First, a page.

When we think of robots, we usually think of clunky gears, mechanical parts, and jerky movements. But a new generation of robots has tried to break that mold.
Since Czech playwright Karel Čapek first coined the term “robot” in 1920, these machines have come in many shapes and sizes. Robots can be hard, soft, large, microscopic, immobile or human-like, with joints controlled by a range of unconventional motors such as magnetic fields, air or light.
A new six-legged soft robot from a team of engineers at Cornell University has put its own spin on motion, using fluid motors to achieve complex movements. The result: a backpack-carrying bug-like freestanding contraption with a battery-powered Arbotix-M controller and two syringe pumps on top. The syringes pump fluid in and out of the robot’s limbs as it bends along a surface at a rate of 0.05 body lengths per second. The design of the robot was described in detail in a paper published in the journal Advanced Intelligent Systems last week.
The robot was born out of Cornell’s Collective Intelligence Laboratory, which is exploring ways in which robots can think and gather information about the environment with other parts of their bodies outside of a central brain, like an octopus. In doing this, the robot would rely on its version of reflexes, instead of heavy calculation, to calculate what to do next.
[Related: This magnetic robot arm was inspired by octopus tentacles]
To build the robot, the team created six hollow silicone legs. Inside the legs are bellows filled with fluid (pictured inside the accordion) and interconnected tubes arranged in a closed system. The tubes change the viscosity of the fluid flowing in the system, contorting the shape of the legs; The geometry of the stomach structure allows fluid from the syringe to move in and out in specific ways that adjust position and pressure within each leg, causing them to stretch stiffly or deflect into their resting position. Coordinating different, alternating combinations of pressure and position creates a cycling program that causes the legs and the robot to move.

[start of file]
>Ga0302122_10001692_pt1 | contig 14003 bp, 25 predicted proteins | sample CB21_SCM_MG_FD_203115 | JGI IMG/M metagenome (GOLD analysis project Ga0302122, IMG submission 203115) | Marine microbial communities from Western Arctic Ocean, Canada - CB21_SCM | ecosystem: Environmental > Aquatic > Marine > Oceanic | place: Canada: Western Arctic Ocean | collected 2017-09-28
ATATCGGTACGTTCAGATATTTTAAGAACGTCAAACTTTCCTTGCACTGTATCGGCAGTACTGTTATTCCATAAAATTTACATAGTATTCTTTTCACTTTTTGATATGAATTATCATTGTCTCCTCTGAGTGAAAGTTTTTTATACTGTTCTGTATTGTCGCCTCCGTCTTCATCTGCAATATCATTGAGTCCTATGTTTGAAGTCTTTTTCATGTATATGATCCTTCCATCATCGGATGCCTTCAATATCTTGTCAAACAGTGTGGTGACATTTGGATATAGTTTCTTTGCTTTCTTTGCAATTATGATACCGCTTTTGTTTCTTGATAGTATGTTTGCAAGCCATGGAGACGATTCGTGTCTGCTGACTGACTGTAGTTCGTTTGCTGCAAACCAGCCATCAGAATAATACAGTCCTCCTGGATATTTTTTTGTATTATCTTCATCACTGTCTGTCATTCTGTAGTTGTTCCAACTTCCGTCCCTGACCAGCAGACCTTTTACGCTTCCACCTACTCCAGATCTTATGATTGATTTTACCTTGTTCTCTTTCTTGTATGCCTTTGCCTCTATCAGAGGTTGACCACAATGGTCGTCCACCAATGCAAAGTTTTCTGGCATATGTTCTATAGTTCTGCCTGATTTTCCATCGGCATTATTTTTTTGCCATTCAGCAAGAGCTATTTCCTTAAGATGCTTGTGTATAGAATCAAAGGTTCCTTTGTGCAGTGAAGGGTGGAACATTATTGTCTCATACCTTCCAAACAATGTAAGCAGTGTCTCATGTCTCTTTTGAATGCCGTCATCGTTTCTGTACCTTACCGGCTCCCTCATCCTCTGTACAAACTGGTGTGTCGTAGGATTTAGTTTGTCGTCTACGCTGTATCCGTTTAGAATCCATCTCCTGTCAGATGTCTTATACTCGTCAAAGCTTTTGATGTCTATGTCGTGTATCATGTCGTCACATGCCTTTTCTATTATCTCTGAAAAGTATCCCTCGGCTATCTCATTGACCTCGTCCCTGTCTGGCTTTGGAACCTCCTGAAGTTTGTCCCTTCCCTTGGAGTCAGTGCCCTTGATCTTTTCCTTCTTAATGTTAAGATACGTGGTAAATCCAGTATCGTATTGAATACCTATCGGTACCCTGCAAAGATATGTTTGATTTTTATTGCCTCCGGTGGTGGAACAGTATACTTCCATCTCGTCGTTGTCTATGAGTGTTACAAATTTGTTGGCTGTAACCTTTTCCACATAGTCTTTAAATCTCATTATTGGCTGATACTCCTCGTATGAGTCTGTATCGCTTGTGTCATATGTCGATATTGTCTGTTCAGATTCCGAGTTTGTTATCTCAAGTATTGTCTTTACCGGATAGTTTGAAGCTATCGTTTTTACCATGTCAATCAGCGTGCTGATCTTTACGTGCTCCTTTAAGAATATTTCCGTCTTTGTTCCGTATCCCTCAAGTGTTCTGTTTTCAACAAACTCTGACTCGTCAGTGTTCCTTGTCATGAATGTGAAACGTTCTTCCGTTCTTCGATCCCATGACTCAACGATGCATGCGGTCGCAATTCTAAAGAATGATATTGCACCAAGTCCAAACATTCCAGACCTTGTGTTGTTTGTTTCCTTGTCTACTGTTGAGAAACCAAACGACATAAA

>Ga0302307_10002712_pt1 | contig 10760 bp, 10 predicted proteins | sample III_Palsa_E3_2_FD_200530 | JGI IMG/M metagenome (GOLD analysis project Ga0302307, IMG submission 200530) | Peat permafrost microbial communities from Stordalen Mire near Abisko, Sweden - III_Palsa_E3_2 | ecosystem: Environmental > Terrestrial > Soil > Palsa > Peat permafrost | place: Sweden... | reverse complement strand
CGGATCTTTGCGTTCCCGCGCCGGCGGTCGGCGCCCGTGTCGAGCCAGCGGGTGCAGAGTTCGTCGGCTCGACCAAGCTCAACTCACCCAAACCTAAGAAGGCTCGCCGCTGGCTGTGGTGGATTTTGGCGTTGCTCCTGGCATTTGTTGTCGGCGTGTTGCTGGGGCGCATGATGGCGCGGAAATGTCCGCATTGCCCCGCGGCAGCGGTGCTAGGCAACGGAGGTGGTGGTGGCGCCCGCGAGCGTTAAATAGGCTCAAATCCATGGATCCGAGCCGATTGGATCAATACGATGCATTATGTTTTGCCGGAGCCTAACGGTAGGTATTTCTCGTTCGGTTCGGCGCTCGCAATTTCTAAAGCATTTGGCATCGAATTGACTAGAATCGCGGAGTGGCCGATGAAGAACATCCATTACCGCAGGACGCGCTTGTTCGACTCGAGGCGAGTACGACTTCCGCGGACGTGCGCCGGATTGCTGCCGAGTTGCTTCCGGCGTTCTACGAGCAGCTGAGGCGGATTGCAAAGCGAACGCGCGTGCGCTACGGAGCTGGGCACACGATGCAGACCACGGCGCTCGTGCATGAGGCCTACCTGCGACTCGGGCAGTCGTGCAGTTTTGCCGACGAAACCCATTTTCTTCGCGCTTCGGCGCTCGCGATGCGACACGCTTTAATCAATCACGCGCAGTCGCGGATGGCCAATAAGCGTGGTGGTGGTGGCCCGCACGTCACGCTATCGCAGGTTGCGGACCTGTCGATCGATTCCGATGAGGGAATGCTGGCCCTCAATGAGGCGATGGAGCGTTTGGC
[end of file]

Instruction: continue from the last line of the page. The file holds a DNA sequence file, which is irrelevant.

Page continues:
According to a press release, Yoav Matia, a postdoctoral researcher at Cornell and author of the study, “developed a fully descriptive model that could predict the potential intentions of the actuator and predict how different input pressures, geometries, and tube configurations relate and bellow them out. – all with one fluid input.”
Due to the flexibility of these rubber joints, the robot is also able to change its walking or walking style, depending on the landscape or the nature of the obstacles it is crossing. The researchers say that the technology behind these fluid-based motors and nimble limbs can be applied to a range of other applications, such as 3D printed machines and robot arms.